• Kapsalon: Is a popular Dutch street food dish consisting of French fries topped with meat such as shawarma or kebab, various types of cheese (typically Gouda), salad greens, and various sauces (typically garlic sauce). Kapsalon also means hairdresser in Dutch.

Working in The Netherlands

Are you moving to The Netherlands and want to find work? We have you covered.

Weather in The Netherlands

The Netherlands is very well-known for its rainy and windy weather, however it does not rain as much as many would expect. The weather in The Netherlands is known as very unpredictable and can most definitely change your day-to-day plans very suddenly. To check the day-to-day weather, it is best to use sites like Buienradar and KNMI.

The climate of the Netherlands is influenced by the North Sea and the Atlantic Ocean, so it's cool, cloudy and humid for most of the year.

  • Winter: From December to February, is cold but not freezing, with daily average temperatures ranging from 2.5 °C (36.5 °F) to 4 °C (39 °F).
  • Spring: From March to May, is a cool season, characterized by a slow increase in temperature. In April, snow showers can still occur, while in early May, the maximum temperature can remain around 10 °C (50 °F). In May, the average maximum temperature is around 18 °C (64 °F).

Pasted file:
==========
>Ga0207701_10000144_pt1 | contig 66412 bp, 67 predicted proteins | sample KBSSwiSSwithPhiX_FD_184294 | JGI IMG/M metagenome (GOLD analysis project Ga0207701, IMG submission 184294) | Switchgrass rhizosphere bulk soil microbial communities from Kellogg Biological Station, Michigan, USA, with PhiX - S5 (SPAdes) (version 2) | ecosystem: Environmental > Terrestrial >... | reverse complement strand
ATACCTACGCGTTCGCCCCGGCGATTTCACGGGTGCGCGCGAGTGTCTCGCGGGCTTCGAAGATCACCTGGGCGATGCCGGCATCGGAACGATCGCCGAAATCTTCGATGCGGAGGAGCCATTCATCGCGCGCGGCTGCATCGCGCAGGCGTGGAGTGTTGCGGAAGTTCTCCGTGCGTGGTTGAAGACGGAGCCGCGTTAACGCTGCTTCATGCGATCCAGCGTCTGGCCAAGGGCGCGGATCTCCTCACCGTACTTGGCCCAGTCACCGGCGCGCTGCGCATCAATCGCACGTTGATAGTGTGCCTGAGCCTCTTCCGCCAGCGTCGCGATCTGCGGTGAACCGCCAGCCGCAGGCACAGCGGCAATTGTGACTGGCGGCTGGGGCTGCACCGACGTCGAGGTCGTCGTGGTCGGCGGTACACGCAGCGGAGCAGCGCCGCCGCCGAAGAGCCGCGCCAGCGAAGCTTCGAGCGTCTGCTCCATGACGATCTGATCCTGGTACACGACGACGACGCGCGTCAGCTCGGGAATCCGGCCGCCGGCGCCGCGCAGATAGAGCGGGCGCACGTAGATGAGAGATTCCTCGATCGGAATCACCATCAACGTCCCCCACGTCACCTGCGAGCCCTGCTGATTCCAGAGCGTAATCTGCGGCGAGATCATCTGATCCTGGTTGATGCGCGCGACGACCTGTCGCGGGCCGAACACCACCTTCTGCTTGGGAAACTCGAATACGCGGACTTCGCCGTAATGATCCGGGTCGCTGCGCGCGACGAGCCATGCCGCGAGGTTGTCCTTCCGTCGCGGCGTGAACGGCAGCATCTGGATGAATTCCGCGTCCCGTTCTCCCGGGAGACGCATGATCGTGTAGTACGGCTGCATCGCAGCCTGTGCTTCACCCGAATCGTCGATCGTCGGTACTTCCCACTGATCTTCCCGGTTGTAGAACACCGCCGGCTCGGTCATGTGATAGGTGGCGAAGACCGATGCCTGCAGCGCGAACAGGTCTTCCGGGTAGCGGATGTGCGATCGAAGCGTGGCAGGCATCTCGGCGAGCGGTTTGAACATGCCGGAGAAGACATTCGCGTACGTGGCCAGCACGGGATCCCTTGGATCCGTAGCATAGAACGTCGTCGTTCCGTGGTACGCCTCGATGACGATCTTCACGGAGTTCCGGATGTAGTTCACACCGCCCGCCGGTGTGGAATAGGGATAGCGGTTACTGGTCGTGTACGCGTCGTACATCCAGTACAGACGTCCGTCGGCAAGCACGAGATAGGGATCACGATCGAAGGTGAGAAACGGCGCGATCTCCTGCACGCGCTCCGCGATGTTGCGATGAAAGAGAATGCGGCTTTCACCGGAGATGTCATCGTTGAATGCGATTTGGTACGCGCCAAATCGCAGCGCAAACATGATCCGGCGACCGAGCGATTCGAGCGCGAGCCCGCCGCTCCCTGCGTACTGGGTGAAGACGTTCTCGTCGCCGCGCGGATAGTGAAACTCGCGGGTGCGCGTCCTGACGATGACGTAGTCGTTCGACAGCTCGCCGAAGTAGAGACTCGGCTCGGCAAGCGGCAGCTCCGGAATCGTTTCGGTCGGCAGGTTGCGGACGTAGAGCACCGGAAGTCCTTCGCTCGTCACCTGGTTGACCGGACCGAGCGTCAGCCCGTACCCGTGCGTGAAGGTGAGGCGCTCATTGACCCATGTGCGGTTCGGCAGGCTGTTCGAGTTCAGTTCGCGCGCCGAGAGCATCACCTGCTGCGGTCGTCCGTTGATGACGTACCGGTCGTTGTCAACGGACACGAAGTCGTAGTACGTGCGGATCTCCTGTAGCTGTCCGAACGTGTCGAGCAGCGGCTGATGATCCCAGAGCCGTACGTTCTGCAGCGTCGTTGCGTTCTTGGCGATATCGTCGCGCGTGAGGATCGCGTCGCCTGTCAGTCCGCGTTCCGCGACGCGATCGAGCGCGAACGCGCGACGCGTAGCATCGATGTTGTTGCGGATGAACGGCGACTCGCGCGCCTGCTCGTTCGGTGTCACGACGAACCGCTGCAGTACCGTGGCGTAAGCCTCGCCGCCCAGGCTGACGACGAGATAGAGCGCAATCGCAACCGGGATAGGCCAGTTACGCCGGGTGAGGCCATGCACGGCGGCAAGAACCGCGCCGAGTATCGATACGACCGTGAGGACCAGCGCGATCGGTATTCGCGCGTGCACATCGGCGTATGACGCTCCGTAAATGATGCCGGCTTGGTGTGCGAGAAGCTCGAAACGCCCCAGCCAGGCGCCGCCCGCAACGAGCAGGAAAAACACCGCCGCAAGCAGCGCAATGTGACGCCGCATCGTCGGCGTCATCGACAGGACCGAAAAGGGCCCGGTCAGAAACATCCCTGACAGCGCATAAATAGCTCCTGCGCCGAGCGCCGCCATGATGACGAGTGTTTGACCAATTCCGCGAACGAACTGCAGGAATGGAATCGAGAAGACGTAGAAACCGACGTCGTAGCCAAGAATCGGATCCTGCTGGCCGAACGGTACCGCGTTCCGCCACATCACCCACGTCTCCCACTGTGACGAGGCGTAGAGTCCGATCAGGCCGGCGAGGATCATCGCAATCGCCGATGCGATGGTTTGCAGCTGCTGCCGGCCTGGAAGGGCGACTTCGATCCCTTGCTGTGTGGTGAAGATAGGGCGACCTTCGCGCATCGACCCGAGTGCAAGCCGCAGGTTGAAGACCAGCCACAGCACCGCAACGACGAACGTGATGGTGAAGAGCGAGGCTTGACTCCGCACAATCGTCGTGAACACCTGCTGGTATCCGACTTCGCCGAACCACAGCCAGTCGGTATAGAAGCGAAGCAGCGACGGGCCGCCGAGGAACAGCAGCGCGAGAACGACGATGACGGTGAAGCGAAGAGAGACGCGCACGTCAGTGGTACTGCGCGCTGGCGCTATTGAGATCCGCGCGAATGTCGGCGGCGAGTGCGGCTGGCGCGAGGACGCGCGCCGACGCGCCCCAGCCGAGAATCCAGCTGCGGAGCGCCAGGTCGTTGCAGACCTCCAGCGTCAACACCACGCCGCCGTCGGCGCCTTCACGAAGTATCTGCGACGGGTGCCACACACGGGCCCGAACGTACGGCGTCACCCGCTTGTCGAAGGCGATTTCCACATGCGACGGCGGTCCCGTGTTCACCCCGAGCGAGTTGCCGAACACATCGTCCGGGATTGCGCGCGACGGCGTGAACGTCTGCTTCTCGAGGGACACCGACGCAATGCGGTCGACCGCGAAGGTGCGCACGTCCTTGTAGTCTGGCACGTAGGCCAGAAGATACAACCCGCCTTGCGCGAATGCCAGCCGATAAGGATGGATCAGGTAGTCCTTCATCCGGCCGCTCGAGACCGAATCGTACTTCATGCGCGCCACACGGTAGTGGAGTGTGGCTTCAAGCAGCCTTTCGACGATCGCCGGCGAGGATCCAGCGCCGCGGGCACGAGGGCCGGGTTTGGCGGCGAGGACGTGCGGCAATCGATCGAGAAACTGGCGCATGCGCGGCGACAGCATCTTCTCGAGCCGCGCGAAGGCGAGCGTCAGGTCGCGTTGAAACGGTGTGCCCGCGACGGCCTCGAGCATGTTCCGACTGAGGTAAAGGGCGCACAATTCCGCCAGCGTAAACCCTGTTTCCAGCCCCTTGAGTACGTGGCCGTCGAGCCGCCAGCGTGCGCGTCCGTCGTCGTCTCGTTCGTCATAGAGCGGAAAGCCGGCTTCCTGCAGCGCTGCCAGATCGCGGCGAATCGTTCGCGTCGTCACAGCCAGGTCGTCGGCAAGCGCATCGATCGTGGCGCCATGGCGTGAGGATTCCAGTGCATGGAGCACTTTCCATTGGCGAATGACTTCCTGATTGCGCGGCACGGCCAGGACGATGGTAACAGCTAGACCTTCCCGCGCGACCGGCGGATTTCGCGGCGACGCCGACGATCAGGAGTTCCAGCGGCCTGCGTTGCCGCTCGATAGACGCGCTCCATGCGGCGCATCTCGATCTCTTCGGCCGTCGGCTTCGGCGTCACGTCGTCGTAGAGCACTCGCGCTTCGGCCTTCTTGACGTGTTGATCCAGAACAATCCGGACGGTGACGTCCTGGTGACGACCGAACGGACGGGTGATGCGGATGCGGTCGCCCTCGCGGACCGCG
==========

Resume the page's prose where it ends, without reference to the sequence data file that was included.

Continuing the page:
• Summer: From June to August, the temperatures are generally pleasant. Cool and rainy days are quite frequent, with maximum temperatures below 20 °C (68 °F), however, they alternate with warmer days, with the sun peeping through the clouds and the temperature exceeding 25 °C (77 °F) in the early afternoon. The Dutch summer is similar to that of London, UK. On average, the maximum temperature hovers around 22/23 °C (72/73 °F) in much of the country and around 21 °C (70 °F) on the coast, and it normally reaches 30/32 °C (86/90 °F) only two or three days per month.
  • Autumn: From September to November, the weather starts to gradually cool down, but the wind starts to pick up! The average tempature at this time of year is 14 °C (57.2 °F).

Dutch Culture

Residency in The Netherlands

Information about BSN numbers, visas and more.

Dutch National Holidays

What are the Dutch national holidays? It is said that The Netherlands is one of the most irreligious countries in Europe, therefore there are a lot of holidays that won't be celebrated, or you won’t have days off as the Dutch do not celebrate many religious days. However, they do have bank holidays and celebrate national Dutch holidays such as: